Science & Technology Studies

Guest Editors
Helena Karasti, Florence Millerand, Christine M. Hine, Geoffrey C. Bowker

In recent decades we have witnessed important changes in research and knowledge production. Whether these changes are promoted as a transformative force enabling new forms of investigation or perceived as buttressing existing forms of research, they are associated with developments in information technologies and infrastructures. These developments aim to pull people together, supporting distributed collaboration or facilitating new joint activities and endeavors across domains, fields, institutions, and geographies. They offer new opportunities for the sharing and connecting of information and resources – data, code, publications, computing power, laboratories, instruments, and major equipment. They often bring together a diversity of actors, organizations and perspectives from, for instance, academia, industry, business, and general public. The social, material, technical, and political relations of research and knowledge production are changing through digitalization of data, communication and collaboration, virtualization of research communities and networks, and infrastructuring of underlying systems, structures and services. These emerging phenomena participate in ongoing transitions in the scholarly arena, and in society in general: traditional ways of doing research may be challenged and knowledge production may become more distributed and broader in participants. These phenomena have been cast under several labels such as big science, data-driven science, networked science, open science, Digital Humanities, and science 2.0. Other terms used are: e-Science, e-Social Science, e-Research, e-Infrastructure, and cyberinfrastructure.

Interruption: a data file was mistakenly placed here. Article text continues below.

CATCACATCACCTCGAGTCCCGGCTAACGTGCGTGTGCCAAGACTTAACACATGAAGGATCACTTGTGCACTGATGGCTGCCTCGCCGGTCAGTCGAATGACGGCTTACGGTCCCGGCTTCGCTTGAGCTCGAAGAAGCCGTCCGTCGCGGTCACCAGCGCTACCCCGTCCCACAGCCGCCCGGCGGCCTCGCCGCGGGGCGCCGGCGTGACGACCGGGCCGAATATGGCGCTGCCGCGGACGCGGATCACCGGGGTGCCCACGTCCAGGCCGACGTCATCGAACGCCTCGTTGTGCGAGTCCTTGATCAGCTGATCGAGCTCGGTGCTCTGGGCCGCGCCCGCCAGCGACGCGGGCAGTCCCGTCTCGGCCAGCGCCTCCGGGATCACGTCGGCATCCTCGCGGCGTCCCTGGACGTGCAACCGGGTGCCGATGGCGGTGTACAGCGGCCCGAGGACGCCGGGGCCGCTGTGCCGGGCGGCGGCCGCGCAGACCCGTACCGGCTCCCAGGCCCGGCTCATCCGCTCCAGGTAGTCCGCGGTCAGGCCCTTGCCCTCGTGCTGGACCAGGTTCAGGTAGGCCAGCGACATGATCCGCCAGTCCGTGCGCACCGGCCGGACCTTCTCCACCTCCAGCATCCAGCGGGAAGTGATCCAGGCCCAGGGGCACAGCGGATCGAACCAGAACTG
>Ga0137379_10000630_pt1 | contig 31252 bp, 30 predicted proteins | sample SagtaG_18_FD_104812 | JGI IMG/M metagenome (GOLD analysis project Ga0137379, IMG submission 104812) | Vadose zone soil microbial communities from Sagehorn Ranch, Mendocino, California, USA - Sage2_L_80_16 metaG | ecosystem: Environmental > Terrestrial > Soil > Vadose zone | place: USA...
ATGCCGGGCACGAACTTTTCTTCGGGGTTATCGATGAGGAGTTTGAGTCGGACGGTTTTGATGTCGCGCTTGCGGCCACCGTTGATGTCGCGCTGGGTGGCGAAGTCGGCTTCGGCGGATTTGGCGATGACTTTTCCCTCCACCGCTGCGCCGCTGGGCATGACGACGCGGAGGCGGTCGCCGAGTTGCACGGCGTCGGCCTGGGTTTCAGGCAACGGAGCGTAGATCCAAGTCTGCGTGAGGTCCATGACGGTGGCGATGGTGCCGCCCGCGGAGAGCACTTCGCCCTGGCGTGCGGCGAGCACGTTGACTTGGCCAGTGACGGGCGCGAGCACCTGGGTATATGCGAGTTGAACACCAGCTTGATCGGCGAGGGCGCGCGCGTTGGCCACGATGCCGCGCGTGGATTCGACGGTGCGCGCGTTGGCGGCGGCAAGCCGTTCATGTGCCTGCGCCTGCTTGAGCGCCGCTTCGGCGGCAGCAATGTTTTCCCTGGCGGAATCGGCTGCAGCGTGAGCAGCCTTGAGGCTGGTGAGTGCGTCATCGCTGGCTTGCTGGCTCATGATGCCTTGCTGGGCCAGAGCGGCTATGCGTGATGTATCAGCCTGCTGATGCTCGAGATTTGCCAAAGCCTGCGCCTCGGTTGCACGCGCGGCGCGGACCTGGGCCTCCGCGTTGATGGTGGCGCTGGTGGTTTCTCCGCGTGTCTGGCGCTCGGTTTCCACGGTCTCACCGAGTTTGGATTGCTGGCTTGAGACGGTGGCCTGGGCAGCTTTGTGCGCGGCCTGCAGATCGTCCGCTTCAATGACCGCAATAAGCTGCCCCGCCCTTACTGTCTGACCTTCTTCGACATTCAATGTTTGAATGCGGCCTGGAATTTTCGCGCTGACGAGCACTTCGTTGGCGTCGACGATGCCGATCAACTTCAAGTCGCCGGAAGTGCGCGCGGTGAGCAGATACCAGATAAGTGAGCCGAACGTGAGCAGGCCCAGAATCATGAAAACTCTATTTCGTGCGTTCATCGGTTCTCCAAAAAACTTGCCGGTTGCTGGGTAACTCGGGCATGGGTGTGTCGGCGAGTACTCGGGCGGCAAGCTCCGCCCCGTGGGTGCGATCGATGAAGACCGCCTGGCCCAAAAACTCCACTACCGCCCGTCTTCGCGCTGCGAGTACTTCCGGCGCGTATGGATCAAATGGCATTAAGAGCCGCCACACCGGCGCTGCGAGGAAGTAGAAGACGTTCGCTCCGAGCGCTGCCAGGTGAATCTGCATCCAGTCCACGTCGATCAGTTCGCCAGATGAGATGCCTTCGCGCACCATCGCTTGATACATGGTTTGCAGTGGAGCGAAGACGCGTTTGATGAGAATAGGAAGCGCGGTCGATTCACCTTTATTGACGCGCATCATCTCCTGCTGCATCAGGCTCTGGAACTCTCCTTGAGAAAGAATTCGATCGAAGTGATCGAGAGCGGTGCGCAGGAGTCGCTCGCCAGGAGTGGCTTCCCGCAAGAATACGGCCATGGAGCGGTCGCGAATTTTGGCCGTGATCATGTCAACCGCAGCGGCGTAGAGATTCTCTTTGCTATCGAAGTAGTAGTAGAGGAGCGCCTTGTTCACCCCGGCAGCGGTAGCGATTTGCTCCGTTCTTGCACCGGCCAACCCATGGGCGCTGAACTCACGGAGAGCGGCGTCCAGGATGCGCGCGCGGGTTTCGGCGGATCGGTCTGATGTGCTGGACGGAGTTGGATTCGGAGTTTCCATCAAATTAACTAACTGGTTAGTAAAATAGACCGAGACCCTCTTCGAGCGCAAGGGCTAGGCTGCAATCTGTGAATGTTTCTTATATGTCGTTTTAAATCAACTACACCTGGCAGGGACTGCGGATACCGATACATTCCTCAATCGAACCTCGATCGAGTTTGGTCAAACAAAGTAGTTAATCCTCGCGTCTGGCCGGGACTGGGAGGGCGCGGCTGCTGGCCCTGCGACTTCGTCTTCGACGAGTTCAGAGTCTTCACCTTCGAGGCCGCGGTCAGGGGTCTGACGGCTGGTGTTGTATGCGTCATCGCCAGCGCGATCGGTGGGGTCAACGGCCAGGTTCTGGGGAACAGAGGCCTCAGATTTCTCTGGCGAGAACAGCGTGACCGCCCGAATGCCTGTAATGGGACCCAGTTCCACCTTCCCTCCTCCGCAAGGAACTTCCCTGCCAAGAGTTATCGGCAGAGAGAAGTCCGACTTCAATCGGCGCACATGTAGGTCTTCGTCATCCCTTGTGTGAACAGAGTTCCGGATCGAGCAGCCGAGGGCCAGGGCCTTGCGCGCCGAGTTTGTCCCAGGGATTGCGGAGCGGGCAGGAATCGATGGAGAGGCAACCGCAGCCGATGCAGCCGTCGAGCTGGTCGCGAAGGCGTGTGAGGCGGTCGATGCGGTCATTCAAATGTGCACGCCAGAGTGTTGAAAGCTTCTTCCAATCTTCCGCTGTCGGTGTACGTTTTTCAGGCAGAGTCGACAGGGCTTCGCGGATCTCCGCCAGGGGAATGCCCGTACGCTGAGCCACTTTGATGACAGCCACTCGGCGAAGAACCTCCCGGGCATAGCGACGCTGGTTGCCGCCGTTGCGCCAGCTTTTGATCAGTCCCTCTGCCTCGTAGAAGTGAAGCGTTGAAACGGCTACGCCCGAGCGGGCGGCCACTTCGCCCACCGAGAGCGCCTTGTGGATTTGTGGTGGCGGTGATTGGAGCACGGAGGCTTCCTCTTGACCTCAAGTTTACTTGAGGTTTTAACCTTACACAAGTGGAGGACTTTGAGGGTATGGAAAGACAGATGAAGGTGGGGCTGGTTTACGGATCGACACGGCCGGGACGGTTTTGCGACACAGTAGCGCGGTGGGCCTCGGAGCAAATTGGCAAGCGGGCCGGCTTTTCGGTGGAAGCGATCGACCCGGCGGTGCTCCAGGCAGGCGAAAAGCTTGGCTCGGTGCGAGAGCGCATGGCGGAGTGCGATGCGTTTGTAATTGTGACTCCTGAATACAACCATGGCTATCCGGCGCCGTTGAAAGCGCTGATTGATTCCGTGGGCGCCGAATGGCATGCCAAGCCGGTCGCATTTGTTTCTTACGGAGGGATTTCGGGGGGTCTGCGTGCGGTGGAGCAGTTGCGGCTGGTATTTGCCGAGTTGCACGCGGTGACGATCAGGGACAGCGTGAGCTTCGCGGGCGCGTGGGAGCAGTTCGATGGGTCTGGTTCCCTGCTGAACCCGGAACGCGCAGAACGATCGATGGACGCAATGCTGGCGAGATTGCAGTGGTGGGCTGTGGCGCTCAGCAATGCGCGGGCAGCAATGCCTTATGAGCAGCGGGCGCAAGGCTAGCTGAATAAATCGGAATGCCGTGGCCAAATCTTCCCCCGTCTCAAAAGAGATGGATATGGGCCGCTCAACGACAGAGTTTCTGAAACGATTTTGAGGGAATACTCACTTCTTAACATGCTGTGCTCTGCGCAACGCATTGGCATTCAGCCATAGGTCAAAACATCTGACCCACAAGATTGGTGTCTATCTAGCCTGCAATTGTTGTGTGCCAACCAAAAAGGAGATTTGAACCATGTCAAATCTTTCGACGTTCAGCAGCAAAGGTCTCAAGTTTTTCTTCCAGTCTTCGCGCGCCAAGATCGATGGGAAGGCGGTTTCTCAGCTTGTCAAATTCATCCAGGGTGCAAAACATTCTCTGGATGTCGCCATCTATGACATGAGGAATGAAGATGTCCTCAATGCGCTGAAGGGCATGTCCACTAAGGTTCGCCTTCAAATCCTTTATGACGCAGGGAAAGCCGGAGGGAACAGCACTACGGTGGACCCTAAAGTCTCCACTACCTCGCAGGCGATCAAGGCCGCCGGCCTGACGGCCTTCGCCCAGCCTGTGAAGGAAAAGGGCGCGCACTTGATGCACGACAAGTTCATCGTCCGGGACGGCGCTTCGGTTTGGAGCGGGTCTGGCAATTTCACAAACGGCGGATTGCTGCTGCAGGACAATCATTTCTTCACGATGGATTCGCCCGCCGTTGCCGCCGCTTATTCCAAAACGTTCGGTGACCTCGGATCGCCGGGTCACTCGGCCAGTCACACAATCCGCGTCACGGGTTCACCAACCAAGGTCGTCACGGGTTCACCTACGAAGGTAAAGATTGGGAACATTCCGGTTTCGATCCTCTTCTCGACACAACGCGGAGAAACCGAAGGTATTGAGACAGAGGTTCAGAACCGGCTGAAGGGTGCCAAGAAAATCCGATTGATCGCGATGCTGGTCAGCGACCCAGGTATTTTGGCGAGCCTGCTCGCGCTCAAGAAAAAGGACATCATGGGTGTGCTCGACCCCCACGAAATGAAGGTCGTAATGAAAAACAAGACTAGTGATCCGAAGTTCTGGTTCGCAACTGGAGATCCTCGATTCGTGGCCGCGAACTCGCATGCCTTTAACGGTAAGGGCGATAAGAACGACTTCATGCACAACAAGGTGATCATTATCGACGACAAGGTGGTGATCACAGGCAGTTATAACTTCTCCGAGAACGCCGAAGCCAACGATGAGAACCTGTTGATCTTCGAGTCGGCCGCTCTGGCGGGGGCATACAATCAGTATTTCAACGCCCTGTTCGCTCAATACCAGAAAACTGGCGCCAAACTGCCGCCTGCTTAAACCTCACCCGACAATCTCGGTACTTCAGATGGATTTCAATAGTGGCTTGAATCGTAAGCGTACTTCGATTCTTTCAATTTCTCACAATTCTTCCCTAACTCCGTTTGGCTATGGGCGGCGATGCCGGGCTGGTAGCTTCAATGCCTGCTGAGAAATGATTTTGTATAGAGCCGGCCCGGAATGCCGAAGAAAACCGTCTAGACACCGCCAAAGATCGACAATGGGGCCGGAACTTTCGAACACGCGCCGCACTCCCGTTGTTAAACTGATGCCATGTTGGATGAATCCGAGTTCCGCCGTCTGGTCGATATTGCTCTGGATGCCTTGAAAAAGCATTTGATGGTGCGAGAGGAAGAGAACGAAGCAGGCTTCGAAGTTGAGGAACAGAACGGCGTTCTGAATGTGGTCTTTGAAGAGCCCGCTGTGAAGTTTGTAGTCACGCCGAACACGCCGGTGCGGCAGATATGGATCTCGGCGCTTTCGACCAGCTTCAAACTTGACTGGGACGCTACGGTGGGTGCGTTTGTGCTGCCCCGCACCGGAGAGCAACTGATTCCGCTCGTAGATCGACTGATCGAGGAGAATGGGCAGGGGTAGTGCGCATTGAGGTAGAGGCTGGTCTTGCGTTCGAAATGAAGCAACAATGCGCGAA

The aim of this first special issue on the topic of knowledge infrastructures in an STS journal is to take stock of existing research and chart new directions. For taking stock our scope is inclusive. We are open to investigations of knowledge infrastructures of all disciplines and research fields, from all theoretical and methodological perspectives, from all geographical locations. We also solicit studies of knowledge infrastructures that are not limited to scholarly knowledge production, but address, for instance citizen science, ‘hacker science’, as well as studies that address emerging forms of knowledge production, for instance open science and research 2.0, or studies that explore knowledge infrastructures in commercial or public services domains. To be able to chart new directions we encourage papers that clearly focus on knowledge infrastructures and contribute to furthering our understanding of infrastructures for research and knowledge production.

This special issue seeks articles that help the STS field to understand complex issues involved with knowledge infrastructures for research and knowledge production. We encourage empirical, conceptual, theoretical, and methodological contributions.

Submission date: October 19, 2014

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